Born in early 1970s in the streets of Brooklyn New York, the musical genre known as Hip-hop has grown and developed not only in the US music industry, but as an international phenomenon now existing in almost every country of the world and arguably the most popular musical brand of all time. This genre mainly characterised by the desire of expressing feelings and mostly criticising authority has always been based on words following a certain rhythm and rhyme scheme accompanied by beats and melodies (RAP). Hip-hop is a culture with multiple disciplines (DJ, Street Dance, beat boxing…) but most importantly RAP. No one carried the Hip-Hop culture more than rappers did. Hip-hop has had as founding fathers the likes of LL COOL J, KRS ONE,RAKIM,GRAND MASTER FLASH,NAS,RUN DMC,BUSTA RHYMES . Their success made other parts of the world to adopt the Hip-hop culture. From Europe with guys like Youssoupha and Kerry James to Africa with guys like M.I and Sarkodie etc…But then, how well do the other cultures represent or adapt the Hip-Hop culture?specifically Cameroon.
Bearing this introduction in mind our main aim is to analyse the current state of the Cameroonian Rap/Hip-hop industry.
In a country where genres like Bikutsi, Makossa, Bensikin and many more reigned supreme, the late 90s and early 2000s witnessed the coming of urban music and Hip-hop depicted by rap skills in Cameroon. This style pioneered by MC’s such as KROTAL, VALSERO, BANTOU PO-SI represented the deep desire to express thoughts in a way the youths could relate to with the street style baggies, sweatshirts and ladies that made up the music videos. Valsero for instance represented the original hip-hop the most by using it to crticise society like 2PAC had done before him. His infamous “letter” to the President contained a deep storytelling ability as he used his rap skills to actaully get a message passed on. Something that has unfortunately being disappearing with time.
When you talk Rap you talk words and stories. Jovi with his “H.I.V” (Humanity Is Vanishing) album which is for me the best 237 Rap album EVER quite simply showed us all what true Hip-Hop was all about. Words, rhymes, skills, good beats and most importantly stories that made SENSE!!!. By the time the 2010s came by all the positives gradually began to fade away. I ask, is it the artists who lack inspiration? Or is it the industry itself that forces this change?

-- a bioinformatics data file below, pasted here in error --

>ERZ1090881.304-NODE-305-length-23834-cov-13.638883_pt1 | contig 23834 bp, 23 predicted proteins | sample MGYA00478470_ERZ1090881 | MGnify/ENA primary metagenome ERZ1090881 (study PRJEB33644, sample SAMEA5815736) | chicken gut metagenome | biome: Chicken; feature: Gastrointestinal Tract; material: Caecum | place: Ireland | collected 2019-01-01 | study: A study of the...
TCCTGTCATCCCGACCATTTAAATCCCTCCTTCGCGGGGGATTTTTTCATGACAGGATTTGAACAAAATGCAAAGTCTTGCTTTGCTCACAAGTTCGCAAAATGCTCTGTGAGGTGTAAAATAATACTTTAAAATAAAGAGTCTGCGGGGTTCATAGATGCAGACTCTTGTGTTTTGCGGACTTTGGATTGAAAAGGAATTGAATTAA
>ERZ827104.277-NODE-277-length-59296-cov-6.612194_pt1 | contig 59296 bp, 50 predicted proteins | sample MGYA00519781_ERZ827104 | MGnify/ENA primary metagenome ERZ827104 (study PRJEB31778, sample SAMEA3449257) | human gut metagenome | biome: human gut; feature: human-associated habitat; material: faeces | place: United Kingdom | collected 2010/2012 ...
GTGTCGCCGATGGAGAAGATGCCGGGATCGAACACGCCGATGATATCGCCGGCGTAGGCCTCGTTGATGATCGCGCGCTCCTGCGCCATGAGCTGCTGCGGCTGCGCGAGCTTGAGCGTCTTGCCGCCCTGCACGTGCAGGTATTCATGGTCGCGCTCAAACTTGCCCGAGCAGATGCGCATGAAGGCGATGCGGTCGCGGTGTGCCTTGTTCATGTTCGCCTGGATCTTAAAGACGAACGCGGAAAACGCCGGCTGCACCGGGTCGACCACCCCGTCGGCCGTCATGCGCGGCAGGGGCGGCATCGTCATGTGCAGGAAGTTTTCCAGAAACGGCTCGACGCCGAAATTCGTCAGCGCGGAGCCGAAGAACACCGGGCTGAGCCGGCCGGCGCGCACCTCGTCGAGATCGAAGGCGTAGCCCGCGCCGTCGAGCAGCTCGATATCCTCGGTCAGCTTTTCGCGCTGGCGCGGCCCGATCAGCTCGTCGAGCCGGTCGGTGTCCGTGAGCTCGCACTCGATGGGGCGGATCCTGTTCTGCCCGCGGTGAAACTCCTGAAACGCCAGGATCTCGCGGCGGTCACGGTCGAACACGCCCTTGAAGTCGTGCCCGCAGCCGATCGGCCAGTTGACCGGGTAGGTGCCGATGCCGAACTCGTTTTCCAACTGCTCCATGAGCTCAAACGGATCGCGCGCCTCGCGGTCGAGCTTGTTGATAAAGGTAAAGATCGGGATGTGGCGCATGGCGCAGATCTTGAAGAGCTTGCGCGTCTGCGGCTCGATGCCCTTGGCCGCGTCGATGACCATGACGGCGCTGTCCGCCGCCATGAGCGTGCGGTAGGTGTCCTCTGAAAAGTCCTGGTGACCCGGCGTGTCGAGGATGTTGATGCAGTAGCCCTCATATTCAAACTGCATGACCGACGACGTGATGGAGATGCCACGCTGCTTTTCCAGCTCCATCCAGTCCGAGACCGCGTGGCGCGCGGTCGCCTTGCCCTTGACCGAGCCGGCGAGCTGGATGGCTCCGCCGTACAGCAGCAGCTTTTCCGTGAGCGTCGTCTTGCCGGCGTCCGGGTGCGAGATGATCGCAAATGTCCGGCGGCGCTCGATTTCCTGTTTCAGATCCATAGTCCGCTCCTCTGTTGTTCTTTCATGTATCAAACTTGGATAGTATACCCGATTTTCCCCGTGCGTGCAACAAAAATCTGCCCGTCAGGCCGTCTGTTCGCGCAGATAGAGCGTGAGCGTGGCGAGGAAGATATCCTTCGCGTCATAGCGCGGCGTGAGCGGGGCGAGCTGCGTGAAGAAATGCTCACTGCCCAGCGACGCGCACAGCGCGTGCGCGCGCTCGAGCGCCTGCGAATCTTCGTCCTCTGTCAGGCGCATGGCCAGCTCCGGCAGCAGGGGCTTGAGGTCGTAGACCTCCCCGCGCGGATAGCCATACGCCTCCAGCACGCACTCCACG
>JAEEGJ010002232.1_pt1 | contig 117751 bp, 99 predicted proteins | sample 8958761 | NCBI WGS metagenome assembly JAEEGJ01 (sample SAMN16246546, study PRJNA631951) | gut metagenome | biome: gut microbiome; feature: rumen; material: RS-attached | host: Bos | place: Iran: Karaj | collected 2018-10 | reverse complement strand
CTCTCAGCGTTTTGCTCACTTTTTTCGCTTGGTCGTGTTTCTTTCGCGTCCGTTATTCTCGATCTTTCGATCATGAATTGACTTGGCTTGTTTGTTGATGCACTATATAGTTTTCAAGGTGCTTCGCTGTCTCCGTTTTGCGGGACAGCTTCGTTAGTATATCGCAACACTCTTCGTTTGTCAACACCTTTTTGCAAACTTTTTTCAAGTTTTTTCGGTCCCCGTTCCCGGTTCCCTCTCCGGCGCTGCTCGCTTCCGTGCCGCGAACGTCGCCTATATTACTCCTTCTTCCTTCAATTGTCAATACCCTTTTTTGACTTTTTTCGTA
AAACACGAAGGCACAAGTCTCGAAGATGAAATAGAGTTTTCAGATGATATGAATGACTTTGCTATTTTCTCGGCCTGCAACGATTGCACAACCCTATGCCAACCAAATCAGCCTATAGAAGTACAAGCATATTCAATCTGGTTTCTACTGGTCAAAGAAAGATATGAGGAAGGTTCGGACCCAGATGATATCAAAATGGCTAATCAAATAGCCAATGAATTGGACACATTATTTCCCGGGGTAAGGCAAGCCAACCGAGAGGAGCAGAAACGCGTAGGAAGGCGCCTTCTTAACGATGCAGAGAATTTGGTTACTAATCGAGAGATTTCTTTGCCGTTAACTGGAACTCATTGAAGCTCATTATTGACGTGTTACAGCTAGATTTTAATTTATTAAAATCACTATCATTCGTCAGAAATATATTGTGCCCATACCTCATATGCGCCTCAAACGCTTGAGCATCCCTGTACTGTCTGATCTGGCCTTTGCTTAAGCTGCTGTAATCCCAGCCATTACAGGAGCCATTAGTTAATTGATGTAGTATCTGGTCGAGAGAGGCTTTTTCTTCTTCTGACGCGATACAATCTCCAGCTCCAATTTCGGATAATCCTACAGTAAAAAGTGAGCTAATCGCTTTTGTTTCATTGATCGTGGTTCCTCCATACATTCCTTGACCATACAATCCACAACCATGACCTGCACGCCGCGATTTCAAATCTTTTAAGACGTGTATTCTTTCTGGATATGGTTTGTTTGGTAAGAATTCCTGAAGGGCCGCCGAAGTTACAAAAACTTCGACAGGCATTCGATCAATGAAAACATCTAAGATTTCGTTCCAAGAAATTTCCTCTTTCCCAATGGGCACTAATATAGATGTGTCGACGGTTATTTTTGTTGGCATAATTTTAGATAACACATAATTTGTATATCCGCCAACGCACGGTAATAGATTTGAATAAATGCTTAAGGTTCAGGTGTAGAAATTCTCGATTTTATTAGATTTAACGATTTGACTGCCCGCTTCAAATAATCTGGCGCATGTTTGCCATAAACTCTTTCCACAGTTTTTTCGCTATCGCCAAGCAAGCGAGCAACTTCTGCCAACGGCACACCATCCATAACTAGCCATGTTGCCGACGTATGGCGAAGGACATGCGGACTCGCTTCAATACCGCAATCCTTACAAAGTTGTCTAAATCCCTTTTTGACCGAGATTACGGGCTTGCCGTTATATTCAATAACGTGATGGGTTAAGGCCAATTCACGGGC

It is a verbal exaggeration nowadays to talk about the existence of Hip-Hop in Cameroon. Rapping on an Afro beat does not make you a Hip-Hop Artists neither does having Rap beats automatically make you a good rapper. A good rapper is first of all a poet, a philosopher and storyteller.
The irony is in 2019 Cameroon probably has the greatest number of Hip-Hop talents based on skill: (Ko-C, Boy Tag, Askia, Tenor, Young Holiday, Fly Habit, Neillex, Mic Monsta, Bryant Stunna, Young Meagan…) but it is equally the era in which Rap and Hip-Hop dies in Cameroon gradually due to COMMERCIAL MUSIC.
In a country where Hip-hop is doing fine it is inconceivable that
1- Almost no Cameroonian rapper can “easily” be the best in Africa in terms of skill.
2- “The face that runs place” gets lyrically destroyed in features with both Ghana and S.A’s best (Sarkodie and A.K.A) in his own album.
3- All the best “Self proclaimed” rappers in the country sing more than they actually rap and do Afro more than they do Hip-hop.
4- There are never any beefs between rappers.
These points prove one thing: 237 HIP-HOP IS SLEEPING and might very soon die to the benefit of Commercial music. The problem with commercial music is that it makes the artists richer but the audience poorer in musical experience and versatility. For instance when Boy Tag releases Rap god cover and two weeks later releases Cent pour Cent, you definitely have heard songs.like Cent pour Cent many times before but rarely have you heard a rapper in Cameroon spit bars like in Rap god. Not only that but it isn’t difficult to see where the artists performs the best.
Is it normal that guys like Ko-C and Boy Tag became popular and loved due to their rap skills but end up doing less and less of what they were initially loved for.
The key difference between the oroginal Hip-hop and today’s is that the fact that what they did was really a reflection of who they are enabled their music and punchlines to stand the test of time…something that really can’t be said of our industry where once you’ve lit up the dance floors a little bit you quickly become obsolete.
The counter arguments will obviously be:
1- Need to put food on the table
2- Promote the African culture more
3- Not bore people with many words since they want to dance….etc etc…
However way we look at this it remains relative but then every genre has it’s laws and fundamentals, so does Hip-hop and we can’t talk of that in cases where those norms and fundamentals are not followed adequately. Maybe with time there will be more of pure hip-hop, raw rap and deep stories to help community in 237 but as of now the Cameroonian Hip-hop industry is sick but not dead.